Extreme morphological specialization: evolution and design of the feeding apparatus in seahorses and pipefishes (Syngnathidae)

Study Object: 
seahorses and pipefishes from diverse phylogenetic clades and with different types of snout morphology.
Principal Aim: 
investigate to what degree the extreme morphological specialization of the feeding system in syngnathids has constrained its functional capacity.
methodology: 
seserial histological sectioning, micro CT-scanning, graphical 3D reconstructing, dissecting, clearing and staining, biometrics, geometric morphometrics, immunohistochemistry and Finite Element Analysis.
Researcher: 
Dr. Heleen Leysen

 

 

This research is part of the project "Functional consequences and ecological implications of extreme morphological specialization: design and function of the feeding apparatus in seahorses and pipefishes (Syngnathidae)". The family of Syngnathidae that encompasses the seahorses and pipefishes is roughly characterised by an elongated body and specialized snout. In many species the snout is extremely elongated with a reduced mouth aperture. These features directly constrain the size of prey that can be eaten. Moreover, this design will likely influence the mechanics and hydrodynamics of suction feeding (e.g. frictional forces will come into play) and is possibly associated with a reduced functional flexibility and/or versatility (i.e. the intrinsic capacity to modulate the feeding system in response to differences in prey properties), which may in turn further reduce the ability of these animals to capture prey.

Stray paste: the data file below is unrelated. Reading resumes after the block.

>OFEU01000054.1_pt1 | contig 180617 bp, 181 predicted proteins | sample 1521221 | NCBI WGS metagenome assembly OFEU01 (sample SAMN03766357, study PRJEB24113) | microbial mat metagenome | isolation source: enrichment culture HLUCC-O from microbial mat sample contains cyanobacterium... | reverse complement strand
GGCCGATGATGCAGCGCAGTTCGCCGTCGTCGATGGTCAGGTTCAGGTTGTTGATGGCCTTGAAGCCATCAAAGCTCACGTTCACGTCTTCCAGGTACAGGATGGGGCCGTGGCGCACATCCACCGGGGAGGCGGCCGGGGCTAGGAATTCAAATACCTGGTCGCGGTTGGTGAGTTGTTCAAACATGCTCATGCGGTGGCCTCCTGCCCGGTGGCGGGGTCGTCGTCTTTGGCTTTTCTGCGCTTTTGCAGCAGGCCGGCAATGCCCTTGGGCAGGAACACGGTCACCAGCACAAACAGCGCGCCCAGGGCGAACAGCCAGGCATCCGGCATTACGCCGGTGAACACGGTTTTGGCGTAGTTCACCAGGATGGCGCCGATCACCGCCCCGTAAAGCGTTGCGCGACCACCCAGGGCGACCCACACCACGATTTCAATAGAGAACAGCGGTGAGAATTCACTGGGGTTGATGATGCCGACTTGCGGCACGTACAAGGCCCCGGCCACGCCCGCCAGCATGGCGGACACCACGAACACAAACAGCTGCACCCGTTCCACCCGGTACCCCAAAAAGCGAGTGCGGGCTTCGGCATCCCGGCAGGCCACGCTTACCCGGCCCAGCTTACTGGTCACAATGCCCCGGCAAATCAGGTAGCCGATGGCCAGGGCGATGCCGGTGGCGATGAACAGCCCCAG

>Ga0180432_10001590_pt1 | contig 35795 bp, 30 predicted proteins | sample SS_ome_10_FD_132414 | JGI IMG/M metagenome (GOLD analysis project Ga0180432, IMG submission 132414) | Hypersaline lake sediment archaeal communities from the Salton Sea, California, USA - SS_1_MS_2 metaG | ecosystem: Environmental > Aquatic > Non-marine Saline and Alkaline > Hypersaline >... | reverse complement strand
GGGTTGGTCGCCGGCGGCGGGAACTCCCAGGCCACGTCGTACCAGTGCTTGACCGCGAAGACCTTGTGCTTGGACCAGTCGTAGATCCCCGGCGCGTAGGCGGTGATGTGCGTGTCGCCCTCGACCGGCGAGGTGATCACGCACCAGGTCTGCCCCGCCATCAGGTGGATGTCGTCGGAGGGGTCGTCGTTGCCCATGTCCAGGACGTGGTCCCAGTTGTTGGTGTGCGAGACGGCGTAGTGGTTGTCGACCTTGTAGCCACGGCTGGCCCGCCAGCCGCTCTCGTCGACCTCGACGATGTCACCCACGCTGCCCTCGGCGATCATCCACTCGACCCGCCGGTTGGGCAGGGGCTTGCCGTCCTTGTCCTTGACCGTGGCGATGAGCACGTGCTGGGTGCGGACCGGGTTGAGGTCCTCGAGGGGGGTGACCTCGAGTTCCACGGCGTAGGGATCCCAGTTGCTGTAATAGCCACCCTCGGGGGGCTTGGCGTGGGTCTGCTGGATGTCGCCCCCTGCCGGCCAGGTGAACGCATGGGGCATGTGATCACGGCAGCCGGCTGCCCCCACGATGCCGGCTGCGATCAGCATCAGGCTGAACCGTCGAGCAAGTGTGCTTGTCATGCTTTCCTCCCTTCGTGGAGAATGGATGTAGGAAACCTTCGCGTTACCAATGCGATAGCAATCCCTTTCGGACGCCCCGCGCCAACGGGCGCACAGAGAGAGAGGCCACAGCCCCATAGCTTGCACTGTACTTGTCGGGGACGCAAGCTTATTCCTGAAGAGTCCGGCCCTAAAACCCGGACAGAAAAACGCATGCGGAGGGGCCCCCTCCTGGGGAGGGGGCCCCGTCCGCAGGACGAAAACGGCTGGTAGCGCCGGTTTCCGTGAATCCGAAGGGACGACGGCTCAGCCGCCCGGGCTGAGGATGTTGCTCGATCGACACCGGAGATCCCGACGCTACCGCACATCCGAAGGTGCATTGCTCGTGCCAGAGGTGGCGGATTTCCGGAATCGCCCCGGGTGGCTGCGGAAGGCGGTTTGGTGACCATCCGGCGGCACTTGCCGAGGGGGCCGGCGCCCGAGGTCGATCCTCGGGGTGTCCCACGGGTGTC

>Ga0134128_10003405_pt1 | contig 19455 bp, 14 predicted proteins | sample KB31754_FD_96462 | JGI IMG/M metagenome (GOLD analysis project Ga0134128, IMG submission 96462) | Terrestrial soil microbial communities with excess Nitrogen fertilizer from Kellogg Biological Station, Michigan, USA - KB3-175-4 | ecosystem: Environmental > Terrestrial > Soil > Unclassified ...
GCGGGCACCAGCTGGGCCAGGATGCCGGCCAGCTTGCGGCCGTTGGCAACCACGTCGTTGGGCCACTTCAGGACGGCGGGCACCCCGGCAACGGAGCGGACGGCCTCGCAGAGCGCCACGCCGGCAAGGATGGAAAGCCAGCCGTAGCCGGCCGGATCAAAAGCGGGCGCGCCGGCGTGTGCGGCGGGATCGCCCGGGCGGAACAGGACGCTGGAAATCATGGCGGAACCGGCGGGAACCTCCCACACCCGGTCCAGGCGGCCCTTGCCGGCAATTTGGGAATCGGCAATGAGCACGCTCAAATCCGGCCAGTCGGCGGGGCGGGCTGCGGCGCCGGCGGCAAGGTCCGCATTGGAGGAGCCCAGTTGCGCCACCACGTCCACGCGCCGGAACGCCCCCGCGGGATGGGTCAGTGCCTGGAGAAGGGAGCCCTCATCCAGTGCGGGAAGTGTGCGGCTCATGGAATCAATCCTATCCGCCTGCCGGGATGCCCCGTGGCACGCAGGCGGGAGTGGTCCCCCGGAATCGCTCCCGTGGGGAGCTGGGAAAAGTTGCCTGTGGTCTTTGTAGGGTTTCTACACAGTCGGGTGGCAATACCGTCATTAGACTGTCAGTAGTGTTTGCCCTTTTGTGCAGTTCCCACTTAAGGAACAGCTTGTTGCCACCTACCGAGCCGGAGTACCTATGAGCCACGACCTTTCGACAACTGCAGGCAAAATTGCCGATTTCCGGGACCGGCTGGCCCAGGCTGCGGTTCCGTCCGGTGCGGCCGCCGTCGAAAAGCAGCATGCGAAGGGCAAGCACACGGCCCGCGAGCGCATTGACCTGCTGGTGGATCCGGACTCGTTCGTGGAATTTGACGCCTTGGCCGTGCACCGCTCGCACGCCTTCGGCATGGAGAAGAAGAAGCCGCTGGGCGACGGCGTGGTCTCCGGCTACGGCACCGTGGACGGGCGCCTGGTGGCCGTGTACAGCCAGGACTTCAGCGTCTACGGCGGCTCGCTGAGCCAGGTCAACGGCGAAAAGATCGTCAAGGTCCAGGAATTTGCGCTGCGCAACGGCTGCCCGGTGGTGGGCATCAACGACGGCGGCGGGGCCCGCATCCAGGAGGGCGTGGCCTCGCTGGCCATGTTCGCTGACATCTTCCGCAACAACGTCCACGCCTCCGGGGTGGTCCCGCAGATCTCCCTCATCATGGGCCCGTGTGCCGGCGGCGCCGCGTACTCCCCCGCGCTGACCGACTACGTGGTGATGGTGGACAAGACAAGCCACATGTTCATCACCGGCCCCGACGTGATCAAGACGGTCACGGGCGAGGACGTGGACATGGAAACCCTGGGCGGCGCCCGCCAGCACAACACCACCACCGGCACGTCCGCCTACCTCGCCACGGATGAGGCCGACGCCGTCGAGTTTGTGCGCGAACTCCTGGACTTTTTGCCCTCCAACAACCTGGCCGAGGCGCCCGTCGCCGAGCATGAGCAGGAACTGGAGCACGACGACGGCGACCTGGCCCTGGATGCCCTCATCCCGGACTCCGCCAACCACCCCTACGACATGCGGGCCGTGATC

A detailed morphological study combined with a shape analysis and Finite Element Modelling on several syngnathid species as well as a generalised percomorph outgroup (Gasterosteus aculeatus, three spined stickleback) will help resolving the following problems:

  • What are the structural differences in the musculoskeletal organization of the feeding apparatus of different syngnathid representatives?
  • Does shape variation characterize the different phylogenetic clades and how is this related to the observed snout morphology?
  • How is the pattern of mechanical stress distribution during suction feeding related to different interspecific snout morphologies?
  • Does interspecific snout length affect muscle morphology and physiology?

On the whole this research will contribute to a better understanding of the evolutionary pattern leading to this extreme morphology.